U.S. first lady touts equality, education on China tour

AFP-JIJI, AP, Reuters

U.S. first lady Michelle Obama promoted ethnic equality, the civil rights movement and religious freedom in China on Tuesday, raising the sensitive issues on a tour meant to avoid politics.

“In America, we believe that no matter where you live or how much money your parents have — or what race or religion or ethnicity you are — if you work hard and believe in yourself, then you should have a chance to succeed,” she said.

“We also believe that everyone is equal, and that we all have the right to say what we think and worship as we choose,” she said.

“Now of course, living up to these ideals isn’t always easy,” she added.

The first lady cited herself, NBA star Lebron James and Starbucks executive Howard Shultz as examples of people with modest backgrounds succeeding, during her 15-minute presentation at Chengdu No. 7 High School in Sichuan province.

Her speech, on the last leg of a six-day, three-city tour of China, was delivered to a stadium of 700 students as well as to 12,000 rural students through satellite-enabled distance-learning technology.

The elite high school has a reputation for using such technology to bring quality education to impoverished remote regions. Many of its graduates also pursue college education in the United States.

Obama later held a question-and-answer session with 20,000 students piped in via satellite technology before she observed a student demonstration of the traditional Chinese exercise regime tai chi and tried a few moves.

Sichuan and other provinces neighboring Tibet are home to a minority of Tibetans, an ethnic group that rights activists say faces religious and cultural repression, underscored by more than 120 self-immolation protests by Tibetans in recent years.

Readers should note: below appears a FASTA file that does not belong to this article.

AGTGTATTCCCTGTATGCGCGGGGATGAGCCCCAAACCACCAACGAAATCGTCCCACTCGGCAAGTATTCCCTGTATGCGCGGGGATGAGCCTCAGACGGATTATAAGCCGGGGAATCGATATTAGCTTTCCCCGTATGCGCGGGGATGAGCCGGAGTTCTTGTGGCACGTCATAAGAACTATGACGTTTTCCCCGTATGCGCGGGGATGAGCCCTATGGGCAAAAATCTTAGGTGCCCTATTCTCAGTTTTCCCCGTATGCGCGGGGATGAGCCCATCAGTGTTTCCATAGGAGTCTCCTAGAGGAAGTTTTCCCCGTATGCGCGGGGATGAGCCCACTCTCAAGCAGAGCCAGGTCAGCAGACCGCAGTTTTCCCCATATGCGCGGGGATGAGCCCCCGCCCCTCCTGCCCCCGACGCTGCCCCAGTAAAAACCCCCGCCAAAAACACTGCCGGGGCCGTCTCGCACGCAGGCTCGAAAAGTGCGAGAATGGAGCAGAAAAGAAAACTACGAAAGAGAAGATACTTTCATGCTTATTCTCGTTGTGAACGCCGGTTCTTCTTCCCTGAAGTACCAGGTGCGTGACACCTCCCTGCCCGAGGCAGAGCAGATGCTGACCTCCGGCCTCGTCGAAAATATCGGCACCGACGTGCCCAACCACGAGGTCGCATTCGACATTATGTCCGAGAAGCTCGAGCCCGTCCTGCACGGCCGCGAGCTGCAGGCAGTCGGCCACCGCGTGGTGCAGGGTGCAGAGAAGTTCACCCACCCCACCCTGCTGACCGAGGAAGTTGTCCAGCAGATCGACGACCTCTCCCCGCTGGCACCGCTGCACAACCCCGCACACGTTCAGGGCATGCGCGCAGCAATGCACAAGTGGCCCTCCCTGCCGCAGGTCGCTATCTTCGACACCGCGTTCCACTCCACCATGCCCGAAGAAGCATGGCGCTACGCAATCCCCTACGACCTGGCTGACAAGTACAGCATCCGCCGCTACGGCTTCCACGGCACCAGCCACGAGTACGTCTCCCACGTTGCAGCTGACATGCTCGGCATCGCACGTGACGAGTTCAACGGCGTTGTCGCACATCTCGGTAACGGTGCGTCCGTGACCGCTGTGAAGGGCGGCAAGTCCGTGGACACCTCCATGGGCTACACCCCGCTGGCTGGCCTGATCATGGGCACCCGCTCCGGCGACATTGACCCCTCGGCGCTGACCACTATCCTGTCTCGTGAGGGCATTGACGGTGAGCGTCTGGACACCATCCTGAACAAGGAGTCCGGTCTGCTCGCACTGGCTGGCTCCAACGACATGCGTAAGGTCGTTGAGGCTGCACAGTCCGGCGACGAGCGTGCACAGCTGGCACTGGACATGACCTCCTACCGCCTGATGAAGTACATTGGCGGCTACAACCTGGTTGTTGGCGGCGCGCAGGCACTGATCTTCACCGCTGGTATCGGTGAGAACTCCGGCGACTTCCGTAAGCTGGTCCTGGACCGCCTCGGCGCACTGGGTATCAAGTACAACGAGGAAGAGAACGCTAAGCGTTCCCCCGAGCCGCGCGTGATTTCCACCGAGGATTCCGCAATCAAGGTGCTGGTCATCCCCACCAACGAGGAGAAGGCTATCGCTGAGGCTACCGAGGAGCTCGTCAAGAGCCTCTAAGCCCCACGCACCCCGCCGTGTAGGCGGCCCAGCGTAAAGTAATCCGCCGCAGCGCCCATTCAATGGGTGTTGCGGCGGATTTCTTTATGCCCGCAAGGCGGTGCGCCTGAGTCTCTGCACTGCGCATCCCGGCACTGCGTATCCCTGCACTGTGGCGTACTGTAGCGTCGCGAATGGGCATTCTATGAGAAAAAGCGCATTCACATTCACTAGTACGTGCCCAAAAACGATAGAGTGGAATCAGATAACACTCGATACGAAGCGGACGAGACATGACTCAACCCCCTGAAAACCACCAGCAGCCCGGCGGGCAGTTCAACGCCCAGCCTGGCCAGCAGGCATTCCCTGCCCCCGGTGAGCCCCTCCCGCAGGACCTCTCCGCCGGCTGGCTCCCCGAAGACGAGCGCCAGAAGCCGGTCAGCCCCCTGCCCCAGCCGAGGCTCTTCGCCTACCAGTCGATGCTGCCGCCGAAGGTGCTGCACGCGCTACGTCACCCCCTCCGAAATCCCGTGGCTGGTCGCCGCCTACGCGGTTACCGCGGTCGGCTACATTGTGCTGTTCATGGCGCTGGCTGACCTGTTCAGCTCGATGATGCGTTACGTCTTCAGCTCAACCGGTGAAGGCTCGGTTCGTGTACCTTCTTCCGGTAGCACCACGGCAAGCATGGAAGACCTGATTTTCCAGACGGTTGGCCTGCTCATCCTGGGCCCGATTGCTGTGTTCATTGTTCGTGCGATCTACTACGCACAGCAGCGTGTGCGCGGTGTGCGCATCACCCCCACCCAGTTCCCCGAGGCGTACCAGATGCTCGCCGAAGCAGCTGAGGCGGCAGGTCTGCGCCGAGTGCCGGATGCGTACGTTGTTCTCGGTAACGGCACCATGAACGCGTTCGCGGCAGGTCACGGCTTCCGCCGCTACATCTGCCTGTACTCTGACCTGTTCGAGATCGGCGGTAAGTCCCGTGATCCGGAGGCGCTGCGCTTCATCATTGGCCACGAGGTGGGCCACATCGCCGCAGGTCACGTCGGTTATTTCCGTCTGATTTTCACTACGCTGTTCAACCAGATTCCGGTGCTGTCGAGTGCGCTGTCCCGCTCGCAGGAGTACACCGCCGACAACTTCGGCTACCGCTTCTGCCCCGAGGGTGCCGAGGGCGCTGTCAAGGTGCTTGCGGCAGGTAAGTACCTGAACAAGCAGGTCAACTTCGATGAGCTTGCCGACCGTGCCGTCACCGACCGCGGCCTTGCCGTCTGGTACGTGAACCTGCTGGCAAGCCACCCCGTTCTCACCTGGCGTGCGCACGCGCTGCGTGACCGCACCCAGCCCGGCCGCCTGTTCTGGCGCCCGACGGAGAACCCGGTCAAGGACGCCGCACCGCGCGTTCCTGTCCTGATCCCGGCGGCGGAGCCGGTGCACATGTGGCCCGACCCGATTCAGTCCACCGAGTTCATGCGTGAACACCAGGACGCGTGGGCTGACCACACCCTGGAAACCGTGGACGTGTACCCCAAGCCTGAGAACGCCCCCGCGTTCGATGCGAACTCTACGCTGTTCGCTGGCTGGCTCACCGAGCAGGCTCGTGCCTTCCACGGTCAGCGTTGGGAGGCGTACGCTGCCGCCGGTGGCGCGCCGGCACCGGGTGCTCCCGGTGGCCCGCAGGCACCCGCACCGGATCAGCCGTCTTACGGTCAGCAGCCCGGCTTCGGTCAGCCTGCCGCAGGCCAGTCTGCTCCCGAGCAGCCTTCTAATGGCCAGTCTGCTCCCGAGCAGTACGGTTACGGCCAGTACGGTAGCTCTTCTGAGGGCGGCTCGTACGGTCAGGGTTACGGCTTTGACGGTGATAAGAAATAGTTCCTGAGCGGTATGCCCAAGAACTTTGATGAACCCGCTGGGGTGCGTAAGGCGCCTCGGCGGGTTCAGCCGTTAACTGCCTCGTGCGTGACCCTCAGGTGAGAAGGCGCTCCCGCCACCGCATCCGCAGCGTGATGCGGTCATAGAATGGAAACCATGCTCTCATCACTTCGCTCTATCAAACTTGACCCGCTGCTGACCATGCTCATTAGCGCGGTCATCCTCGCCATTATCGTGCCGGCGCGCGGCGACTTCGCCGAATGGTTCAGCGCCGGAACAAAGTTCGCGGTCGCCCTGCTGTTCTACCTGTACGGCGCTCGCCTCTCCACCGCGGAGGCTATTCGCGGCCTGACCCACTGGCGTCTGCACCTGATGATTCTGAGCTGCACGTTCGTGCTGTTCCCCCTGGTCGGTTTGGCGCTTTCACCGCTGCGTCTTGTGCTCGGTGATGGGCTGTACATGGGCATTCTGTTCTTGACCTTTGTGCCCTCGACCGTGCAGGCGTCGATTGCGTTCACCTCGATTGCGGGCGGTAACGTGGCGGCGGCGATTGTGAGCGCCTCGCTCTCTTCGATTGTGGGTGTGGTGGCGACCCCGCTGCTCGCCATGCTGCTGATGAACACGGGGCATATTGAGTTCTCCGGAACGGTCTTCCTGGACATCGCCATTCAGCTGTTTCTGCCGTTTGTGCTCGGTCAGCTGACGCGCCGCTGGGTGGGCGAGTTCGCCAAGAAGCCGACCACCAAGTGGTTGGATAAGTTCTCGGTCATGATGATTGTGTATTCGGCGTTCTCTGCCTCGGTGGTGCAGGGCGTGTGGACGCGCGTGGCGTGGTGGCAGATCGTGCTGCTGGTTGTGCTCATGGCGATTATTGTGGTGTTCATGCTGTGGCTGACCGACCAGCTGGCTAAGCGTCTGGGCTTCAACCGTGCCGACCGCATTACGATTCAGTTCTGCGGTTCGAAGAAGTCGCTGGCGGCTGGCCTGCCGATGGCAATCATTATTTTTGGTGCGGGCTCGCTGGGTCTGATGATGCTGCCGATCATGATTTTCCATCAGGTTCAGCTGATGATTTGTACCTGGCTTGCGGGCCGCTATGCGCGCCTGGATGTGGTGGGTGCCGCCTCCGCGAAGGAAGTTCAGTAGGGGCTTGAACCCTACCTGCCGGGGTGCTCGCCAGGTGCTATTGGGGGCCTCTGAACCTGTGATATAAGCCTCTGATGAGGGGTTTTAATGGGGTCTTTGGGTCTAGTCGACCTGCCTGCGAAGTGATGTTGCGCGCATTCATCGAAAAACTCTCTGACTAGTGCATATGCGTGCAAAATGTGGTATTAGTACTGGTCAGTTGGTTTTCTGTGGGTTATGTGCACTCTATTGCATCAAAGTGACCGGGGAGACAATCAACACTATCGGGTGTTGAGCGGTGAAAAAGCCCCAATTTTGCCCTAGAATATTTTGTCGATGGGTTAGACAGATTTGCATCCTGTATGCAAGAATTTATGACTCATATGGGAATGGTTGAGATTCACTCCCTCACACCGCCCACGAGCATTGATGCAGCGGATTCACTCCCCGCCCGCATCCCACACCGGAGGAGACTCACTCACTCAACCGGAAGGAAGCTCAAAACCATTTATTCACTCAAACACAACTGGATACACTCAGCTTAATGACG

China rejects such criticism and blames the acts on separatist forces led by the Tibetan spiritual leader-in-exile and Nobel Peace Prize laureate, the Dalai Lama.

Obama, who is traveling with her mother and two daughters, is scheduled to eat at a Tibetan restaurant in Chengdu on Wednesday, according to a White House itinerary.

The first lady cited herself and President Barack Obama as beneficiaries of the civil rights movement — a sensitive issue in China, which quashes popular protest.

“Over time, ordinary citizens decided that those laws were unfair,” she said of the 1960s movement to denounce racial segregation in the United States and demand equal rights for African-Americans.

“So they held peaceful protests and marches. They called on government officials to change those laws, and they voted to elect new officials who shared their views.

“And, slowly but surely, America changed,” she said. “We got rid of those unjust laws. And today, just 50 years later, my husband and I are president and first lady of the United States.”

Since arriving in Beijing on Thursday night for a weeklong trip, the first lady has met with her counterpart, Peng Liyuan, visited popular tourist sites such as the Great Wall, and spoken to Chinese students and educators.

U.S. officials have cast the trip as focused on “soft” issues such as education.

Obama met with Chinese President Xi Jinping on Friday, before Xi flew to The Hague for a nuclear security summit and held a meeting with Obama’s husband on Monday.

At the nuclear summit Monday, Xi told the U.S. president that the United States should adopt a “fair” attitude on the East and South China Seas, where Beijing is involved in a series of increasingly bitter territorial disputes, including with Tokyo over the Japanese-controlled Senkaku Islands.